the power of Eucharistic adoration



“There is nothing greater or holier we can do on earth than [Eucharistic] adoration” (Saint Peter Julian Eymard, pictured above)

We are looking at the teaching of a great Eucharistic Saint, Saint Peter Julian Eymard, the founder of the Blessed Sacrament Fathers. He died in 1868 and was canonized in 1962. He lived a life of intense Eucharistic adoration.

In his book, A Eucharistic Handbook, Saint Eymard discusses the “four great homages of Eucharistic adoration, the spirit of which should animate and quicken the entire life of an adorer of the most Blessed Sacrament” (p.167). These four homages, which will be briefly elaborated on by way of condensed quotes from Father Eymard below, are: Adoration, Thanksgiving, Reparation, and the Eucharistic Apostolate of Prayer.


“The Object of Eucharistic adoration is the divine Person of our Lord Jesus Christ, present in the Blessed Sacrament. There is nothing greater or holier we can do on earth than this adoration. Eucharistic adoration is the greatest of actions. To adore is to share the life of the saints in heaven who never cease to praise, bless, and adore the goodness, the love, the glory, the power, and the divinity of the Lamb immolated for the love of men and the glory of God the Father. Eucharistic adoration is the holiest of actions…the perfect exercise of all the virtues [including Faith in the hidden Jesus veiled in the Sacred host, the Piety of self-annihilation before Jesus, Love of God, and Charity by praying for your neighbor in adoration]. To adore well we must, above all, talk to our Lord; He will answer us. Everybody can talk to our Lord” (pp. 177-78, 81, In the Light of the Monstrance, as edited).


“Every gift calls for Thanksgiving; and the greater the gift, the greater also gratitude should be. The Holy Eucharist is the Savior’s Gift of gifts. It is the greatest of all His marvels, the sacramental glorification of all the mysteries of His life. In the presence of so much goodness on the part of Jesus Christ, what should not be the gratitude of the heart of man, who sees himself as the end of the Eucharist! What thanksgiving can measure up to such a gift? What love can repay so much love?” (Handbook, pp.158-59, as edited).


“[This] is first of all a reparation of honor made to Jesus Christ for the ingratitude and the outrages directed to Him in His Sacrament of love; it is also the satisfaction of mercy, pleading for the forgiveness of sinners. The soul should make an act of solemn reparation to this divine Victim; from a sentiment of joy your heart must turn to sadness, to the deepest sorrows on considering the ingratitude, the indifference, the impiety of most men towards the Eucharistic Savior. This is your mission, adorers: to weep at the feet of Jesus despised by His own friends, crucified in many hearts, abandoned in so many places. Your mission is to beg forgiveness for the guilty, to ransom them from divine mercy, to become victims of propitiation with the Savior Jesus” (taken from Handbook, p. 160 and In the Light of the Monstrance, pp.188-89, as edited).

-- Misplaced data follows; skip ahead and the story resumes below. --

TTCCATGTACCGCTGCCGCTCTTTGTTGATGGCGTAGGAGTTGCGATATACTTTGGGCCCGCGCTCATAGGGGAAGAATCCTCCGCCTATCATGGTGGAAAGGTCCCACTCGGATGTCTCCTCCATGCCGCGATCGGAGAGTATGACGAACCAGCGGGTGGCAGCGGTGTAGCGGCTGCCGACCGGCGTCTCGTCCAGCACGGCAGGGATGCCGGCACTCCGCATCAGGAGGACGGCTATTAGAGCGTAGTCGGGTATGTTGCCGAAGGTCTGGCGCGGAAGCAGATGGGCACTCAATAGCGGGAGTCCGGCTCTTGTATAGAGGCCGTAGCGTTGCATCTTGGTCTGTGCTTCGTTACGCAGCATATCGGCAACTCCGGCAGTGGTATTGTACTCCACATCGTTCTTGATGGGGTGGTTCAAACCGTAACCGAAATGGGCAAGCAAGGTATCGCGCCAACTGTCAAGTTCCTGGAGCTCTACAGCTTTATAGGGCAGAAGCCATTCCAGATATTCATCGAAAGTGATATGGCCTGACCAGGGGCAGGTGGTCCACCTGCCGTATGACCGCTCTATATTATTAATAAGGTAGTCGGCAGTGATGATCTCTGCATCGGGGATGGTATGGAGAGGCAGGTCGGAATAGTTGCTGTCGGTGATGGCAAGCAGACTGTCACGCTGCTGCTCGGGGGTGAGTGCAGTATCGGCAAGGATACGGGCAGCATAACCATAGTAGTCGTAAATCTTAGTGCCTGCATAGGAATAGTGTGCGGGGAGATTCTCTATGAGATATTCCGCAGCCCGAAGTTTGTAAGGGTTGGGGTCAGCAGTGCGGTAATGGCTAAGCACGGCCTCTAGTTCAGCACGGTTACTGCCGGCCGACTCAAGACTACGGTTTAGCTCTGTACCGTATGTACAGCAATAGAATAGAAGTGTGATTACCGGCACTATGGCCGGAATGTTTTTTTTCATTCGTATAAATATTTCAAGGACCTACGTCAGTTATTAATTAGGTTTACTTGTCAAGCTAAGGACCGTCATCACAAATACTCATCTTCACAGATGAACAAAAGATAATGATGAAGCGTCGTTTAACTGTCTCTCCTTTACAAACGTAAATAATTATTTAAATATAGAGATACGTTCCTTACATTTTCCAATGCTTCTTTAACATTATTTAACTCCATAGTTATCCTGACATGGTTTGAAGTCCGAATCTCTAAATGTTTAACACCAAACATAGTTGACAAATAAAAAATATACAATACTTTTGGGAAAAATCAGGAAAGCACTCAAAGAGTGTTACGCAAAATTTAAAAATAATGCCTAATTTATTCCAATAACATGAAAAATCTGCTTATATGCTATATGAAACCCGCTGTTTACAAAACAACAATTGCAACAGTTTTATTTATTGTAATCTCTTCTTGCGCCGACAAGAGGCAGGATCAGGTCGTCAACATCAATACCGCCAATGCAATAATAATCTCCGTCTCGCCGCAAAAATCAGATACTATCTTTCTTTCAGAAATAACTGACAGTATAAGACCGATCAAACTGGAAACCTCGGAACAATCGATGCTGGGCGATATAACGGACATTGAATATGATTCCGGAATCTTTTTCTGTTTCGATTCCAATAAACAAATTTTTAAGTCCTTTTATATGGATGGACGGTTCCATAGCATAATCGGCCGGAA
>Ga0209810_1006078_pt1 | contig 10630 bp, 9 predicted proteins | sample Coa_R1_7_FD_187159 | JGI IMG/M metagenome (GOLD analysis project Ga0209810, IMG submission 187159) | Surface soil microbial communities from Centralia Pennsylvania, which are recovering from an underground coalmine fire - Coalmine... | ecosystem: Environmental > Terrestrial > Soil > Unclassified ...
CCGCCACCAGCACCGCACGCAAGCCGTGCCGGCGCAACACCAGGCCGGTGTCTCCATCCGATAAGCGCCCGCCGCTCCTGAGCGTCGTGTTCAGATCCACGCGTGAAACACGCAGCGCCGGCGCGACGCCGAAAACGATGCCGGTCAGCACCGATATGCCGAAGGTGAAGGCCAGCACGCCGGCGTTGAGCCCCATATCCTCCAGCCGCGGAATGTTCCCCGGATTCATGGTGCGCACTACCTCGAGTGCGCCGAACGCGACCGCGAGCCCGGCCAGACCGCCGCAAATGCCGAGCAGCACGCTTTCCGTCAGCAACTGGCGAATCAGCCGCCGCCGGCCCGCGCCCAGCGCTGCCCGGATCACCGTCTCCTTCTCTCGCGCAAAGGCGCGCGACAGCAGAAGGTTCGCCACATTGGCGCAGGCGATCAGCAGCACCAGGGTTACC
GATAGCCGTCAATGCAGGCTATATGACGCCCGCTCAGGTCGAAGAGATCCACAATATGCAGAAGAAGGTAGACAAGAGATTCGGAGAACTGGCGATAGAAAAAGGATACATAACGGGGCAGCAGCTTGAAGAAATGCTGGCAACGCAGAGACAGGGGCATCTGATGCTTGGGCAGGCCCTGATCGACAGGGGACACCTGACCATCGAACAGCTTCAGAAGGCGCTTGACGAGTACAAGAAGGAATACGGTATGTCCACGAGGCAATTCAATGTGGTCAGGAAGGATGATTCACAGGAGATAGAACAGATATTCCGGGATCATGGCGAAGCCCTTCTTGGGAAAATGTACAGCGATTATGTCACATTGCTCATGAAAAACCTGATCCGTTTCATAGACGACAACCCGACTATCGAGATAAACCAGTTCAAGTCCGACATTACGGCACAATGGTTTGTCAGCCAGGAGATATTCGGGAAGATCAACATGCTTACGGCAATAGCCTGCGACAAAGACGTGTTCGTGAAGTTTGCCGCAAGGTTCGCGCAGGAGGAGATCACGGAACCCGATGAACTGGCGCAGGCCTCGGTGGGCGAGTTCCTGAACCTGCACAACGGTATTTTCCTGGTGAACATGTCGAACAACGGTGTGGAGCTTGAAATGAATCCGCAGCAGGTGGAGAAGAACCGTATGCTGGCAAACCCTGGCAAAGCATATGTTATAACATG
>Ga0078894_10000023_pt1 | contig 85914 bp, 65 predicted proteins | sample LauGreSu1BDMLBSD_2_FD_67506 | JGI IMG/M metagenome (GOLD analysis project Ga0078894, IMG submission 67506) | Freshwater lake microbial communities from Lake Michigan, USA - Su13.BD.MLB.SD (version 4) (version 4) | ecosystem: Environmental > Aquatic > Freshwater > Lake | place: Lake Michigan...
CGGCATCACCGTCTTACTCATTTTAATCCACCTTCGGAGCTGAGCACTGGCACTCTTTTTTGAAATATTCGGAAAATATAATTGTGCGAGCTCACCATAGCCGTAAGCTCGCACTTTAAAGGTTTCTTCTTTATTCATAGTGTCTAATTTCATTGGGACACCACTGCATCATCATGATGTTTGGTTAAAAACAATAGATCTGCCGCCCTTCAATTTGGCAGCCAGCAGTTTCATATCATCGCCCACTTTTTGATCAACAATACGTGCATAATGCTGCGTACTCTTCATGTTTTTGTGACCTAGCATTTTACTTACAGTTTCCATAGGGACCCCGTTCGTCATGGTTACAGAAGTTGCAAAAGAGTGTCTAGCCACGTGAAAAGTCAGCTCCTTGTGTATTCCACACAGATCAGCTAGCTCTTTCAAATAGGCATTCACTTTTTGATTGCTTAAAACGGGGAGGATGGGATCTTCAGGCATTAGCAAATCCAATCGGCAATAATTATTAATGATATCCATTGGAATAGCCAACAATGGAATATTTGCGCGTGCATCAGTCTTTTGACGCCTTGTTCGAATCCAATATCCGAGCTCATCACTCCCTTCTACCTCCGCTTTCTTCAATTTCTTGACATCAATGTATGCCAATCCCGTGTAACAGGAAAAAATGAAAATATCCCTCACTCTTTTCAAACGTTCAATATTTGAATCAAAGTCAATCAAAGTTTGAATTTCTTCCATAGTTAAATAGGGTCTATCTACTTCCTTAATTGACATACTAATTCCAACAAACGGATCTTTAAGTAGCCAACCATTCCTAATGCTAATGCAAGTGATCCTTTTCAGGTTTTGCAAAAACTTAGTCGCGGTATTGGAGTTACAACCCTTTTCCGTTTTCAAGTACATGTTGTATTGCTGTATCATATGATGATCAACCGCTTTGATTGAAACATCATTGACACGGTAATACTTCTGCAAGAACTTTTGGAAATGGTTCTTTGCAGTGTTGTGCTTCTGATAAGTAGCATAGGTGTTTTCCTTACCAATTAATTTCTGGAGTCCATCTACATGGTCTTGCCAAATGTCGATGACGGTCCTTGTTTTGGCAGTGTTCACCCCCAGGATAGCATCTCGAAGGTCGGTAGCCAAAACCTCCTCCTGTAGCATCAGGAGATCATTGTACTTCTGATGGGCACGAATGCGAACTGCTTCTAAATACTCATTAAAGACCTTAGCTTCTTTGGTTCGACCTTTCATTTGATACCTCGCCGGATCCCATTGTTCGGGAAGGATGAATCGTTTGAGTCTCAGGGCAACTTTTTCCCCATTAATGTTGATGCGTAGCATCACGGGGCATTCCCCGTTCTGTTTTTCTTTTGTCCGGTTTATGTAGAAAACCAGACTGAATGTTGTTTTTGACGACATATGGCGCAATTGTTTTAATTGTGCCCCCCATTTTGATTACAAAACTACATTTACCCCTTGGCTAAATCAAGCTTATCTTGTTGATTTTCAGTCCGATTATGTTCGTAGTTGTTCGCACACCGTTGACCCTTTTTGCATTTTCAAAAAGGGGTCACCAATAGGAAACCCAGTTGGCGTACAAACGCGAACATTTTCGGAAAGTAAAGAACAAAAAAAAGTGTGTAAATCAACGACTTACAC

“Not everybody can preach Jesus Christ by word of mouth, but every adorer has the mission of Mary at the feet of Jesus: the apostolic mission of prayer, of Eucharistic prayer at the foot of the throne of grace and mercy. Eucharistic prayer has a excellence all its own; it goes straight to the Heart of God like a flaming dart; the adorer prays through Jesus Christ and unites himself to our Lord’s role as Intercessor with the Father and divine Advocate for His redeeemed brethren. Pray that the light of truth of Jesus Christ may enlighten all men. Pray for Jesus’ Kingdom of holiness in His faithful, His religious, His priests. Pray for the Sovereign Pontiff. Pray for the powers of the world. Pray for the poor souls that suffer in Purgatory. Thus adorers at the foot of the Most Blessed sacrament carry on a universal and perpetual mission of prayer, and thus render to God [along with their adoration, thanksgiving and reparation] the most perfect homage He can receive from a creature” (In the Light of the Monstrance, pp. 189-191).

Conclusion: When we go to Eucharistic adoration, we can keep these four essential homages in mind, namely, adoration, thanksgiving, reparation, and petitionary prayer. Utilizing these four great acts of homage, recommended by a great Eucharistic saint, Father Eymard, will increase our love for Jesus and greatly assist our neighbor. We will discover, like Father Eymard, that “our Lord in the Blessed sacrament is the unchanging way to holiness.”

Tom Mulcahy, M.A.

Image Attribution: The image of Saint Peter Julian Eymard processing with the Monstrance appears at Wikipedia and is by Bendi07. It is entitled, The Apostle of the Eucharist. This file is licensed under the Creative Commons Attribution-Share Alike 4.0 International license. It is dated Feb. 28, 2016. The Wikipedia article is incorporated herein by reference.

Ref. The quotes above from Saint Peter Julian Eymard are edited and condensed. For the full and complete discussion of Saint Peter Julian Eymard on these matters, which is much greater in length, see In the Light of the Monstrance and A Eucharistic Handbook (both by Emmanuel Publications).

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